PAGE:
A Woman of ill Repute has a Terminal Sickness

Last Sunday afternoon I was cycling home in a leisurely fashion, enjoying the quietness on the roads and while my thoughts were elsewhere I jumped a red light. A taxi skidded round the corner and the driver shouted ‘kanker hoer!’ at me through his window. I must have delayed his journey by at least 0.02 seconds so enough reason for him to call me a whore and wish me cancer. I can laugh about it now but in my early days of living here an incident like that would have had me in tears. Living amongst the Dutch is easier with a thick skin. Nowadays I’m not fazed by people wishing terminal illnesses on each other. Years ago I found it shocking.

During my student days in the eighties I left a party in the small hours, got a London cab home and calmly told the driver, as he dropped me at my front door, that I didn’t have any cash on me or in my house. I was totally skint. I’d probably spent the larger part of my grant on buying a pair of pink suede boots along the King’s Road, but that’s neither here nor there. The taxi driver said he’d see me coming next time, tutted, rolled his eyes heavenwards and drove off. A rather calm reaction, don’t you think? At least in comparison with the Amsterdam taxi driver. Without besmirching Amsterdam taxi drivers too much, many of them have spent a lot of time detained at ahem, His Majesty’s Pleasure, if you know what I mean. But that could be a subject for a totally different blog post!

Back to swearing by wishing illness on others. The most popular illnesses to bandy about are: syphilis, cancer, cholera, typhoid, tuberculosis and the good old plague! The rule is that they have to be life-threatening. Krijg de cholera means I hope you get cholera or alternatively you can say choleralijer, which means you already suffer from cholera. The same variation applies to all the other illnesses and then you can jolly them up a bit by adding a gender-specific term of abuse. The variety allows room for a certain amount of creative license. I’ve lived here long enough now to be able to swear in Dutch but I’ve never sworn using illnesses. The disease names just doesn’t come to me in the heat of the moment. I guess you probably have to be a native Dutch speaker to be able to swear in this unique way. Anyway, I don’t like swearing in Dutch in fact I have a pesthekel (plague-hatred) eraan…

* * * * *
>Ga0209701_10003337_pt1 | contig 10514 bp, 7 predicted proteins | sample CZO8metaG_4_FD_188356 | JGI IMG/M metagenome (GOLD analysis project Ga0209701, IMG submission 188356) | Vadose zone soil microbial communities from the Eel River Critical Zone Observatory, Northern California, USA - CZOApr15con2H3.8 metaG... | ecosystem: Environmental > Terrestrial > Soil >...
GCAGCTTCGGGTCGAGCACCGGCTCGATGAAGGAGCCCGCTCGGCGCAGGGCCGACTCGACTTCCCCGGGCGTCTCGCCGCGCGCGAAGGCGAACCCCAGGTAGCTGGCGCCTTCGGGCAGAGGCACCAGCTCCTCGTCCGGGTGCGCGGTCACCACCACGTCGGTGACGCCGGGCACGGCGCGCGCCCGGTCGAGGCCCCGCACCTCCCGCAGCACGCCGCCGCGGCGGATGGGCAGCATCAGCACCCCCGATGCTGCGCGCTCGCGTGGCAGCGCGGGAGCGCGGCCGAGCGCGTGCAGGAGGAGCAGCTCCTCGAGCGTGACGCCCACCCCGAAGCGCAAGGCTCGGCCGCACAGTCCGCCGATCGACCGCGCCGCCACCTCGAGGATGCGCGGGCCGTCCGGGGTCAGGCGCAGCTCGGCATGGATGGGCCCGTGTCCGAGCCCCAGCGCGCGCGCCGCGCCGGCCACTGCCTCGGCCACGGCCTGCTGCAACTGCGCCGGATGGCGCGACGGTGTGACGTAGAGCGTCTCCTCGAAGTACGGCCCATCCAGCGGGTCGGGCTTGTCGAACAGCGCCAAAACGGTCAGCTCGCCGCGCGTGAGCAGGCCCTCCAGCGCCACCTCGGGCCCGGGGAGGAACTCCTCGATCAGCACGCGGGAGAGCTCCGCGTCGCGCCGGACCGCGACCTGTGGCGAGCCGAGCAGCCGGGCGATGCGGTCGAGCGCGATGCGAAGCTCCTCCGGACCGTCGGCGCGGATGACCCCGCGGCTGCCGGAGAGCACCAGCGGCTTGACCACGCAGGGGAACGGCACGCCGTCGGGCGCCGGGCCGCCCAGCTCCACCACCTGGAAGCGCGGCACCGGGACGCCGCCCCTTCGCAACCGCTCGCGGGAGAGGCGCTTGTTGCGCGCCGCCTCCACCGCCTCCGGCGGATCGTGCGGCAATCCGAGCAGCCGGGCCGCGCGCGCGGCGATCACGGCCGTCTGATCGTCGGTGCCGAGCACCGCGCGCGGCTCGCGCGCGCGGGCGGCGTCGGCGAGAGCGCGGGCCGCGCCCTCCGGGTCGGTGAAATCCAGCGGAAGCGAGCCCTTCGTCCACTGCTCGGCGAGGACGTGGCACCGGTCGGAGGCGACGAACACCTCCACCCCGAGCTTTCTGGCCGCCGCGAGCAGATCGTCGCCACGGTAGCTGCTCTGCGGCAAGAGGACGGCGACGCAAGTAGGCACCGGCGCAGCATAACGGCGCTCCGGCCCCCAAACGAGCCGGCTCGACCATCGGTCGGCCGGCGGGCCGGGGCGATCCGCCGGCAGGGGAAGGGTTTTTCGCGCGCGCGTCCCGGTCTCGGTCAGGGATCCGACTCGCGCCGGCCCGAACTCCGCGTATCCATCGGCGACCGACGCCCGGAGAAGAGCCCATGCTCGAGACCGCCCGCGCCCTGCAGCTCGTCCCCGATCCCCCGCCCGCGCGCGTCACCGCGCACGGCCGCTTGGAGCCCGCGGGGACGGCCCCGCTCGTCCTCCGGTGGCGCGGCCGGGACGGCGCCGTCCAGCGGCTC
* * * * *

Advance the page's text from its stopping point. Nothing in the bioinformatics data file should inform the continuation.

Below a few pictures of the Amsterdam Pesthuis (Hospital in Amsterdam for people with plague and other infectious illnesses.) Now known as het W-G Terrein. It’s no longer a hospital but a thriving community with artists’ studios, a restaurant and independent galleries. Well worth a visit for a glimpse of Amsterdam’s lively contemporary culture with a frisson of its dark history.




About susancarey

Angela writes using pseudonym, Susan Carey. She has dual nationality, GB/NL and lives in Nijmegen. Susan has had short fiction published on multiple platforms and was a runner-up in the 2018 and 2017 Casket of Fictional Delights Flash Competitions. Her writing has also been published and performed by amongst others: Mslexia, Liars’ League, Reflex Fiction, the Casket and of course the wonderful Writers Abroad. In 2020 she published her short story collection, Healer. Tweets at @su_carey
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3 Responses to A Woman of ill Repute has a Terminal Sickness

  1. Sherri says:

    Very enjoyable article Susan. I would be ok over there because I don’t understand a word of Dutch!! But then, I don’t live there as you do … 😉


  2. susancarey says:

    Thanks for commenting, Sherri. Well, yes, ignorance is bliss as they say!


  3. Chris says:

    Fascinating, the different ways people swear in different languages. Still, the taxi driver’s words were pretty harsh. Hope you never have occasion to be at the receiving end of that particular epithet again, even if you do have a thick skin.


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